1. Postpartum depression isn’t even real. It's something other moms make up who can't handle their kids.
2. I just need to suck it up. Life’s hard sometimes.
3. My time’s too valuable to spend at the doctor’s office for something I don’t even believe exists. (Besides, if I'm getting 2 hours off without kids, I'm going to the salon, not the doctor.)
4. I’m just having a tough few weeks. Things will get better. (Say this over and over again, for months.)
5. It’s just my hormones. I’m sure they’ll balance out again soon. (Say this over and over again, for months.)
6. It’s just my work schedule. I’ll settle into a routine again soon. (Say this over and over again, for months.)
7. I’m still functional and interactive. It can’t be that bad.
8. Women have worked hard and raised kids for thousands of years without anti-depressants.
9. A few moody months won’t kill anybody. It’s not affecting my family too much.
10. People will think I have bad coping skills.
11. None of my friends take anti-depressants. (Yeah right – just like none of my friends have fed their kids Cheerios for three meals in one day.)
12. I just have a lot going on. It's normal to feel tired, unmotivated, and anxious. I'll be back to my old self again soon.
13. Antidepressants will prevent my body from regulating its own happiness in the future, and I'll never be happy again without medication.
14. Plenty of women in third world countries are raising kids without washing machines, dishwashers, and antidepressants.
15. I'm going to make having kids look bad. People already think moms with young kids are crazy!
16. I just need to cut out coffee, eat less sugar, read this advice book, join a moms group, dab these three essential oils behind my ears seven times a day, demand more "me" time, re-allocate grocery money to those magic green-or-pink smoothies, start a new personal hobby, wake up early to enjoy nature, exercise 30 minutes every evening, and eat three square meals a day with two healthy snacks, no carbs, no dairy, no processed foods…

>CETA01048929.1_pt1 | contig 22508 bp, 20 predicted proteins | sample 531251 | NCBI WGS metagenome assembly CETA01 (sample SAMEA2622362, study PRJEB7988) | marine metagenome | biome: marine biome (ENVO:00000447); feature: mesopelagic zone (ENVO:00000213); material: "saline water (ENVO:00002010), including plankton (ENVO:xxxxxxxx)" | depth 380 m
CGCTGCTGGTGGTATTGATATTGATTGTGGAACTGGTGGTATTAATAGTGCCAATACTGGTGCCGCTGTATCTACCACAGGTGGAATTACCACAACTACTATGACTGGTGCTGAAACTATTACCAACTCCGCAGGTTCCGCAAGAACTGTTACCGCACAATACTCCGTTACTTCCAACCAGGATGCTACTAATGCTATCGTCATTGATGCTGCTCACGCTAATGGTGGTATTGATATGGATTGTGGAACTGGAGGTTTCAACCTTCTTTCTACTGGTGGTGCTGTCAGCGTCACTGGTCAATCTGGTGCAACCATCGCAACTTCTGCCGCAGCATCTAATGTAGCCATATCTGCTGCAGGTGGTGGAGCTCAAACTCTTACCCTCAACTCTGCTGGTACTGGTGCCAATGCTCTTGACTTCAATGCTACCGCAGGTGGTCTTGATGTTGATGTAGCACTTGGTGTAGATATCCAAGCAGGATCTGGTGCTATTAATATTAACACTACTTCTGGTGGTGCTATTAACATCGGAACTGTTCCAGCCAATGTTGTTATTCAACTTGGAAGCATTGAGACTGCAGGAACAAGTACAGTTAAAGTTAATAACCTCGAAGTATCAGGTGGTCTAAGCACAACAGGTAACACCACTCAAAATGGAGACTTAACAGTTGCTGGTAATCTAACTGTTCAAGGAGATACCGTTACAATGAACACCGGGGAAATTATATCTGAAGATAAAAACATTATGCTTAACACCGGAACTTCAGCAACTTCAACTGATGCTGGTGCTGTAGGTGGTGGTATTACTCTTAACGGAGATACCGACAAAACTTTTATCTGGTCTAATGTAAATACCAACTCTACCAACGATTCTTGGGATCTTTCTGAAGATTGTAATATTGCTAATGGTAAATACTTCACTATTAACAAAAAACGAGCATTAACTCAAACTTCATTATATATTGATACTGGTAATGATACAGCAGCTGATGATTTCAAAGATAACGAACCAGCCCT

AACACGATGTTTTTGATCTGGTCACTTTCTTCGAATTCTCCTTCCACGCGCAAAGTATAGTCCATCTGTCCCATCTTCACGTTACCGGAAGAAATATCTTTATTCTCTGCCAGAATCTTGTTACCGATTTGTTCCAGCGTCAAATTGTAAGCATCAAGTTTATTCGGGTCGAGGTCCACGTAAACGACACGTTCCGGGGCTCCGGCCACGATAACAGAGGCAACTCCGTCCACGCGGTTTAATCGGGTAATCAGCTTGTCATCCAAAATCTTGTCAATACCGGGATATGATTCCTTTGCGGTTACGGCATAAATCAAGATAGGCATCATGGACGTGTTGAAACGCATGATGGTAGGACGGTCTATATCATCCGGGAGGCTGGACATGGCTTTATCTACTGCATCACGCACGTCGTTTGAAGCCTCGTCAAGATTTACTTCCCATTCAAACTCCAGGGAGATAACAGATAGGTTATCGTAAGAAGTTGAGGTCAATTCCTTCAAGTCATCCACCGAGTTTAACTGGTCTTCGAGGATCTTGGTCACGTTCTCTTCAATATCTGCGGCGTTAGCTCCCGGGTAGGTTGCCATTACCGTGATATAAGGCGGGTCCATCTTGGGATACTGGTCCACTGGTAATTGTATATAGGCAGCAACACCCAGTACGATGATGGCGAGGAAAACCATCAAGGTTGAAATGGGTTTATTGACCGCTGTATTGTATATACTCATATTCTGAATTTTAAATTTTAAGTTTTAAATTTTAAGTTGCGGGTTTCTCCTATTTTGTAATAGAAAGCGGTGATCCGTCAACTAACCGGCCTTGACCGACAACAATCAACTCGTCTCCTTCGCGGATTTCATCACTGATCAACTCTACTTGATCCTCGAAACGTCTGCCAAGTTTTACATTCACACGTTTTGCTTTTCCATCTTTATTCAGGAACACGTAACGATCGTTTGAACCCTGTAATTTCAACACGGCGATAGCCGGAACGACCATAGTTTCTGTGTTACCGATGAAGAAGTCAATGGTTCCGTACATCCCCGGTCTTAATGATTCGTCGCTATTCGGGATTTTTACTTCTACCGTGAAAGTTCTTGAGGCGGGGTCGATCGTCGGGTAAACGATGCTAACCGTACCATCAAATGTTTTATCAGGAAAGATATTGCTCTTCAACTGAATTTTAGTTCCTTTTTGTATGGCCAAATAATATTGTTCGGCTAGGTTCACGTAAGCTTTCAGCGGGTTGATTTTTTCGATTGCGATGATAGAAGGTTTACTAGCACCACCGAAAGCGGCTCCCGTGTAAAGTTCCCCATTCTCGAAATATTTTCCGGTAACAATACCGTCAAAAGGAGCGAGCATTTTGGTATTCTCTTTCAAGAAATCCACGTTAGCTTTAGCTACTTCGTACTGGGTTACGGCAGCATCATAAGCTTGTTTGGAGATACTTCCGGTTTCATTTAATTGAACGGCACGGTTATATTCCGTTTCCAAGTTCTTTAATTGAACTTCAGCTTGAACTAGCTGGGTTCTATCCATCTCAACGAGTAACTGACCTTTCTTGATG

When I finally called my obgyn to talk about post-partum depression, I cried on the phone with the receptionist. When I finally met with my doctor, it was very simple and straightforward.
She spent 20 minutes listening to my concerns, asking follow-up questions, and reassuring me that it wasn’t normal to feel this way; my symptoms indicated postpartum depression.
I left with recommendations for good counselors, if desired, and a prescription for Zoloft (Sertraline is the generic. It’s $10 for a 30-day supply at Walmart pharmacies.)
My doctor said I probably wouldn't feel improvement from the Zoloft for at least a week. But it made an immediate difference: the world slowed down, normal interactions lost their intensity, and I could make calmer, more deliberate decisions.
For me, depression isn't sadness or a cloudy day. It's a sunny day, so bright, with rays so intense and piercing that I can't escape.
Every woman experiences pregnancy, childbirth, and postpartum life differently. These are not easy seasons!
If you're experiencing symptoms of depression or anxiety, a simple doctor’s visit could bring much-needed relief.